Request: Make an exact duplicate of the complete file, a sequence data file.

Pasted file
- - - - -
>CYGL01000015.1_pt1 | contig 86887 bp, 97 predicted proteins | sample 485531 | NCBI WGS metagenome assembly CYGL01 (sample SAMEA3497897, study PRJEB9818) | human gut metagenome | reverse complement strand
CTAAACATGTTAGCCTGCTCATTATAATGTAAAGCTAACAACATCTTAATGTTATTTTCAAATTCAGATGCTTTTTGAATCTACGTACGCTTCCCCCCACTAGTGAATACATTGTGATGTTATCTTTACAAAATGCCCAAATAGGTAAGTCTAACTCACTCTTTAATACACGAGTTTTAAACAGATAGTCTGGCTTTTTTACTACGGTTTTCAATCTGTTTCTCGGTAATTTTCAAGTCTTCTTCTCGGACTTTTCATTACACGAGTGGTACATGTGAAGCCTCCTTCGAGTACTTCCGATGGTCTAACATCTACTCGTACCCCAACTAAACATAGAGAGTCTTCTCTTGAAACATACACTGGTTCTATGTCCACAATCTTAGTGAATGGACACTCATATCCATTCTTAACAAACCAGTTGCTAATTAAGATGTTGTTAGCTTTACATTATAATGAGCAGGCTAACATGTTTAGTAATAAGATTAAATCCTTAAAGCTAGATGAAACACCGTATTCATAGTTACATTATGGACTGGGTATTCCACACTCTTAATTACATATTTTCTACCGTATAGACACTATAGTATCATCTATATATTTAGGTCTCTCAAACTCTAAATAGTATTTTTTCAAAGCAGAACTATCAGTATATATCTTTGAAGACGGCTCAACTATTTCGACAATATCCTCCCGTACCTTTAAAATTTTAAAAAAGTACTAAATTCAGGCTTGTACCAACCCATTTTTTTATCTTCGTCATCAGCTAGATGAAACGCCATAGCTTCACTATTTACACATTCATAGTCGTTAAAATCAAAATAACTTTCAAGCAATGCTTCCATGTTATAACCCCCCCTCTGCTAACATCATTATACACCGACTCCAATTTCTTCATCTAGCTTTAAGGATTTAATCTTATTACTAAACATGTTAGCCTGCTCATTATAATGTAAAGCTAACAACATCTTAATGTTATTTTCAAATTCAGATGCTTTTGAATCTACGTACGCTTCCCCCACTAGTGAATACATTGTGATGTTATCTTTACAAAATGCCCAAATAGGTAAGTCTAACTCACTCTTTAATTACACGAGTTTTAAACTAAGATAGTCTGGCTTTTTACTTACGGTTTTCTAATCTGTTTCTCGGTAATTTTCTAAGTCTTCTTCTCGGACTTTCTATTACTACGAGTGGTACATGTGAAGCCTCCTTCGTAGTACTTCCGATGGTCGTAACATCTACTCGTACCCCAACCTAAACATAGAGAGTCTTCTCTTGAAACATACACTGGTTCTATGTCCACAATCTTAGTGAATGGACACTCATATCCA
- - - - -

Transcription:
>CYGL01000015.1_pt1 | contig 86887 bp, 97 predicted proteins | sample 485531 | NCBI WGS metagenome assembly CYGL01 (sample SAMEA3497897, study PRJEB9818) | human gut metagenome | reverse complement strand
CTAAACATGTTAGCCTGCTCATTATAATGTAAAGCTAACAACATCTTAATGTTATTTTCAAATTCAGATGCTTTTTGAATCTACGTACGCTTCCCCCCACTAGTGAATACATTGTGATGTTATCTTTACAAAATGCCCAAATAGGTAAGTCTAACTCACTCTTTAATACACGAGTTTTAAACAGATAGTCTGGCTTTTTTACTACGGTTTTCAATCTGTTTCTCGGTAATTTTCAAGTCTTCTTCTCGGACTTTTCATTACACGAGTGGTACATGTGAAGCCTCCTTCGAGTACTTCCGATGGTCTAACATCTACTCGTACCCCAACTAAACATAGAGAGTCTTCTCTTGAAACATACACTGGTTCTATGTCCACAATCTTAGTGAATGGACACTCATATCCATTCTTAACAAACCAGTTGCTAATTAAGATGTTGTTAGCTTTACATTATAATGAGCAGGCTAACATGTTTAGTAATAAGATTAAATCCTTAAAGCTAGATGAAACACCGTATTCATAGTTACATTATGGACTGGGTATTCCACACTCTTAATTACATATTTTCTACCGTATAGACACTATAGTATCATCTATATATTTAGGTCTCTCAAACTCTAAATAGTATTTTTTCAAAGCAGAACTATCAGTATATATCTTTGAAGACGGCTCAACTATTTCGACAATATCCTCCCGTACCTTTAAAATTTTAAAAAAGTACTAAATTCAGGCTTGTACCAACCCATTTTTTTATCTTCGTCATCAGCTAGATGAAACGCCATAGCTTCACTATTTACACATTCATAGTCGTTAAAATCAAAATAACTTTCAAGCAATGCTTCCATGTTATAACCCCCCCTCTGCTAACATCATTATACACCGACTCCAATTTCTTCATCTAGCTTTAAGGATTTAATCTTATTACTAAACATGTTAGCCTGCTCATTATAATGTAAAGCTAACAACATCTTAATGTTATTTTCAAATTCAGATGCTTTTGAATCTACGTACGCTTCCCCCACTAGTGAATACATTGTGATGTTATCTTTACAAAATGCCCAAATAGGTAAGTCTAACTCACTCTTTAATTACACGAGTTTTAAACTAAGATAGTCTGGCTTTTTACTTACGGTTTTCTAATCTGTTTCTCGGTAATTTTCTAAGTCTTCTTCTCGGACTTTCTATTACTACGAGTGGTACATGTGAAGCCTCCTTCGTAGTACTTCCGATGGTCGTAACATCTACTCGTACCCCAACCTAAACATAGAGAGTCTTCTCTTGAAACATACACTGGTTCTATGTCCACAATCTTAGTGAATGGACACTCATATCCA